Nausea and vomiting of pregnancy is a common condition that affects the health of a pregnant woman and her fetus. It can diminish a woman’s quality of life and also significantly contributes to health care costs and time lost from work (1, 2). Because morning sickness is common in early pregnancy, the presence of nausea and vomiting of pregnancy may be minimized by obstetricians, other obstetric care providers, and pregnant women and, thus, undertreated (1). Furthermore, some women do not seek treatment because of concerns about the safety of medications (3). Once nausea and vomiting of pregnancy progresses, it can become more difficult to control symptoms. Treatment in the early stages may prevent more serious complications, including hospitalization (4). Safe and effective treatments are available for more severe cases, and mild cases of nausea and vomiting of pregnancy may be resolved with lifestyle and dietary changes. The woman’s perception of the severity of her symptoms plays a critical role in the decision of whether, when, and how to treat nausea and vomiting of pregnancy. Nausea and vomiting of pregnancy should be distinguished from nausea and vomiting related to other causes. The purpose of this document is to review the best available evidence about the diagnosis and management of nausea and vomiting of pregnancy.
Committee on Obstetric Practice—This Practice Bulletin was developed by the American College of Obstetricians and Gynecologists’ Committee on Practice Bulletins—Obstetrics in collaboration with Susan M. Ramin, MD.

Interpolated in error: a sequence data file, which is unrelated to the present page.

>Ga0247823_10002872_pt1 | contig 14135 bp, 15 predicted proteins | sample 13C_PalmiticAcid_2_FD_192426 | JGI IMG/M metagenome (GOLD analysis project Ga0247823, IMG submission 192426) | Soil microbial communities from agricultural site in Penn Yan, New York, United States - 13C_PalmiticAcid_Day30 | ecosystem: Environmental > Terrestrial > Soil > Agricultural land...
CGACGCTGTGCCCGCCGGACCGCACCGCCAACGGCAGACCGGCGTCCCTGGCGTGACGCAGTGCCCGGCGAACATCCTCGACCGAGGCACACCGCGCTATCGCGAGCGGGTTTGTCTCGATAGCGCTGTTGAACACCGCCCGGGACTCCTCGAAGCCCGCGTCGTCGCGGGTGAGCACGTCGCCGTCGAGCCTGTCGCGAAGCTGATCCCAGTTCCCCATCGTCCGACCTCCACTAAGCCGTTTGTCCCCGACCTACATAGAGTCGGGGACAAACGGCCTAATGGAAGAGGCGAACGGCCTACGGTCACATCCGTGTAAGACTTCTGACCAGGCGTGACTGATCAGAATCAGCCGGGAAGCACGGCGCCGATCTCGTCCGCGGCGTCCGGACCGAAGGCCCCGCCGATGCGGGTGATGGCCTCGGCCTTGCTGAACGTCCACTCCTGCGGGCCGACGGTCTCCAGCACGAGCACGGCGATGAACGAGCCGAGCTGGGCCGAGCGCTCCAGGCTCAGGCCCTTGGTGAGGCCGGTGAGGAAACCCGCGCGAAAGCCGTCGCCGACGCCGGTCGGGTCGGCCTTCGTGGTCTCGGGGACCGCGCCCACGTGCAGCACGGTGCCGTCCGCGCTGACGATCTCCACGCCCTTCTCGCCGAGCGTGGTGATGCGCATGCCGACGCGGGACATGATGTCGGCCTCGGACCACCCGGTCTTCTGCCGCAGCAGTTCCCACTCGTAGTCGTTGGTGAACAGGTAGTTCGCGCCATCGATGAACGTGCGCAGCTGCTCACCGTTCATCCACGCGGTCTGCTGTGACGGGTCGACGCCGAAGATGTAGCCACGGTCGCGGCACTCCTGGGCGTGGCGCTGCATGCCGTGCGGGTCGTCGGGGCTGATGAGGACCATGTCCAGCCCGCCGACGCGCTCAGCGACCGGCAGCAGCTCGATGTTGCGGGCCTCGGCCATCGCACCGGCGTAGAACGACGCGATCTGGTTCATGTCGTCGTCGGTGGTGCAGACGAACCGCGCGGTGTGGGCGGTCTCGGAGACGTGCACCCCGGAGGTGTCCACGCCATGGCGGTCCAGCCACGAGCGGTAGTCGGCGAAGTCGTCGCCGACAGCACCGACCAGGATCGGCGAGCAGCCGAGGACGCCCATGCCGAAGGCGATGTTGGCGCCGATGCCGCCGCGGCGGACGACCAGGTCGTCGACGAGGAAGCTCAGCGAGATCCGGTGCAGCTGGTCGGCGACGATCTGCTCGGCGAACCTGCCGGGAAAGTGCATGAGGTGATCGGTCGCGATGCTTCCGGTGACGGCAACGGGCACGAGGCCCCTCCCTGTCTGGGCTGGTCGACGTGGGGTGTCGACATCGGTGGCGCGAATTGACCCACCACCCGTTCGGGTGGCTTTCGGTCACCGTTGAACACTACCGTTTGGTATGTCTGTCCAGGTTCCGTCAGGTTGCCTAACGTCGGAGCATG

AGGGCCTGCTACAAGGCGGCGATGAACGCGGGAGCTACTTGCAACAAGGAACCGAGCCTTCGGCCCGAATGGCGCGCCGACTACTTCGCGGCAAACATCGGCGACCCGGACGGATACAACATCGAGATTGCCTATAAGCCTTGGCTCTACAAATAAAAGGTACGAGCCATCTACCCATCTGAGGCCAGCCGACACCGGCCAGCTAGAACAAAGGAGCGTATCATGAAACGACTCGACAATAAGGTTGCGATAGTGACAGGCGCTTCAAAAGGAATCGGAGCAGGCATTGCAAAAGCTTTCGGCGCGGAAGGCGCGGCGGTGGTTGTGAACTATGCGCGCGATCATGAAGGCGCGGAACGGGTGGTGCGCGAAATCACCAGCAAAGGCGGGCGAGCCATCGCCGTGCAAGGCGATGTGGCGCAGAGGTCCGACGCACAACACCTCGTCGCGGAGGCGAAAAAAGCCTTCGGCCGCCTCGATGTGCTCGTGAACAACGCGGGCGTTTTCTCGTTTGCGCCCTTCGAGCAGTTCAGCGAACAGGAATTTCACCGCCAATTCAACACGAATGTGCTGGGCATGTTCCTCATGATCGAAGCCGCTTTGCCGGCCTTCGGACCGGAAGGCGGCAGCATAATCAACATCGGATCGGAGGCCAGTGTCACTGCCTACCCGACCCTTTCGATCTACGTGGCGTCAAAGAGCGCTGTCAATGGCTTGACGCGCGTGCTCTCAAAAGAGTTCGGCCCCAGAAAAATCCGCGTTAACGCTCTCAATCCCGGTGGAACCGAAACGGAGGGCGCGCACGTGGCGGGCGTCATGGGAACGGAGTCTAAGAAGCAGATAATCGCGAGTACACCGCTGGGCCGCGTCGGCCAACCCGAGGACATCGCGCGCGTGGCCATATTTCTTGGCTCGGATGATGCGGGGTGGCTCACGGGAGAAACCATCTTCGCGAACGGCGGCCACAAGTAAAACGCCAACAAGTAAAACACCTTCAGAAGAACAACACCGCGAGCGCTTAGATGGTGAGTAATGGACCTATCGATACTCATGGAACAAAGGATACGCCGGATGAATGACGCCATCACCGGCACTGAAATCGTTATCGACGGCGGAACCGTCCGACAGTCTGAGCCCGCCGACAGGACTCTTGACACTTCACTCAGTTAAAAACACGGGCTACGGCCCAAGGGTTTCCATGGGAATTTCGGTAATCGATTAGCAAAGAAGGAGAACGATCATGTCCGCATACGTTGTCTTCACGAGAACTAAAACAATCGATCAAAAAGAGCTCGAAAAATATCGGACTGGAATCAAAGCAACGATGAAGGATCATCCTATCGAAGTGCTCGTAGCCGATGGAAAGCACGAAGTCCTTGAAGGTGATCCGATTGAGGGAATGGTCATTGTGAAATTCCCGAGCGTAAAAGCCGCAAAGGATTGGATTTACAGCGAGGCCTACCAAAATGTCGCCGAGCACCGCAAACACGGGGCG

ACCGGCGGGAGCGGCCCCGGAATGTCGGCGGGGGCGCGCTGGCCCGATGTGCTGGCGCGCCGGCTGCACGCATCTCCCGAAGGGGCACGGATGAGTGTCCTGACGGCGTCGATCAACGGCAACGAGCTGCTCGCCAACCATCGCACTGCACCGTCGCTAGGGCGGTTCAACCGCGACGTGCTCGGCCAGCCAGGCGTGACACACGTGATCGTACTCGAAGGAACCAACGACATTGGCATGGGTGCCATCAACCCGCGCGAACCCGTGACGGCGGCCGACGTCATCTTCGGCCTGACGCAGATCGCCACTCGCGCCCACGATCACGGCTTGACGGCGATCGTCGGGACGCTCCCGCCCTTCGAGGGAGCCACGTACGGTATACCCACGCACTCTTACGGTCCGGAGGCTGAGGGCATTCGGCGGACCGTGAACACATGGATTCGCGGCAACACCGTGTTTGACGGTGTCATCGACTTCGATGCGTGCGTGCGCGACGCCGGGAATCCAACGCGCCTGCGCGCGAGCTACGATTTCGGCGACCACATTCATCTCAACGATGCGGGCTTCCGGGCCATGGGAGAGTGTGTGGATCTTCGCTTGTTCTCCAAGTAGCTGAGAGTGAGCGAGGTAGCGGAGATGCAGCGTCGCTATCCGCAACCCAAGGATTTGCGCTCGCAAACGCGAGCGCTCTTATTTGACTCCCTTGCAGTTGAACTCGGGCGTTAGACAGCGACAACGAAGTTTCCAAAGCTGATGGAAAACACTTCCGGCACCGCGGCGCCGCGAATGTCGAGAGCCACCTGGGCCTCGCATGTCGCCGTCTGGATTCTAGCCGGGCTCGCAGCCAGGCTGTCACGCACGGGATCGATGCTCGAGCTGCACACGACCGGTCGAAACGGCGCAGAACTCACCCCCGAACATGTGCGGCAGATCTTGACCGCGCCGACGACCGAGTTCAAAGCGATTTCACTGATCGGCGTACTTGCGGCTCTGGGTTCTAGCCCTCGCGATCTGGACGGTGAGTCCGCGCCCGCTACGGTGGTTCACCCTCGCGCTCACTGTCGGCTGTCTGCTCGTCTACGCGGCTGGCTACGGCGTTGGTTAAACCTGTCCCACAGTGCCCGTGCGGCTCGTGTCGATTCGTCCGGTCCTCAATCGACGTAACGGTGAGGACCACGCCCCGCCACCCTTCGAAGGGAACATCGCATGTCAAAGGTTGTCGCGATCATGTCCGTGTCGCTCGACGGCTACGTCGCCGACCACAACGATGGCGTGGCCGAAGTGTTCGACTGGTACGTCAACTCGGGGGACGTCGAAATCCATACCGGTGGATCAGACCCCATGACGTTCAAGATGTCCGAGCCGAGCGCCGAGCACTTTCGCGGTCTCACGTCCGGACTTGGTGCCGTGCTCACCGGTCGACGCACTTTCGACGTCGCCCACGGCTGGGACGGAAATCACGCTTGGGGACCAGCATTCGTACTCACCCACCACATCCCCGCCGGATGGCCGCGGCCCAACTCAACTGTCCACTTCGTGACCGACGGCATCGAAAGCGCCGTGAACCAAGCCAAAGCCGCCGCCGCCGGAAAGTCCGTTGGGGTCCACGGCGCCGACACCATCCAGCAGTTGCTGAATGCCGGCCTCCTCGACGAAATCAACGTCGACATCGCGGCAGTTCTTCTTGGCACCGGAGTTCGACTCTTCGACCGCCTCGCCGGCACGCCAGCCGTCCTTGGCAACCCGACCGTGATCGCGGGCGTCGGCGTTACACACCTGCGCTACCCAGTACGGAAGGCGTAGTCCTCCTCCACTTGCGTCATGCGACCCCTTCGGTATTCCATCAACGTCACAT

This information is designed as an educational resource to aid clinicians in providing obstetric and gynecologic care, and use of this information is voluntary. This information should not be considered as inclusive of all proper treatments or methods of care or as a statement of the standard of care. It is not intended to substitute for the independent professional judgment of the treating clinician. Variations in practice may be warranted when, in the reasonable judgment of the treating clinician, such course of action is indicated by the condition of the patient, limitations of available resources, or advances in knowledge or technology. The American College of Obstetricians and Gynecologists reviews its publications regularly; however, its publications may not reflect the most recent evidence. Any updates to this document can be found onwww.acog.orgor by calling the ACOG Resource Center.
While ACOG makes every effort to present accurate and reliable information, this publication is provided “as is” without any warranty of accuracy, reliability, or otherwise, either express or implied. ACOG does not guarantee, warrant, or endorse the products or services of any firm, organization, or person. Neither ACOG nor its officers, directors, members, employees, or agents will be liable for any loss, damage, or claim with respect to any liabili-ties, including direct, special, indirect, or consequential damages, incurred in connection with this publication or reliance on the information presented.
Copyright January 2018 by the American College of Obstetricians and Gynecologists. All rights reserved. No part of this publication may be reproduced, stored in a retrieval system, posted on the Internet, or transmitted, in any form or by any means, electronic, mechanical, photocopying, recording, or otherwise, without prior written permission from the publisher.
Requests for authorization to make photocopies should be directed to Copyright Clearance Center, 222 Rosewood Drive, Danvers, MA 01923, (978) 750-8400.
The American College of Obstetricians and Gynecologists 409 12th Street, SW, PO Box 96920, Washington, DC 20090-6920
Nausea and vomiting of pregnancy. ACOG Practice Bulletin No. 189. American College of Obstetricians and Gynecologists. Obstet Gynecol 2018;131:e15–30.
Received November 21, 2017
Accepted November 21, 2017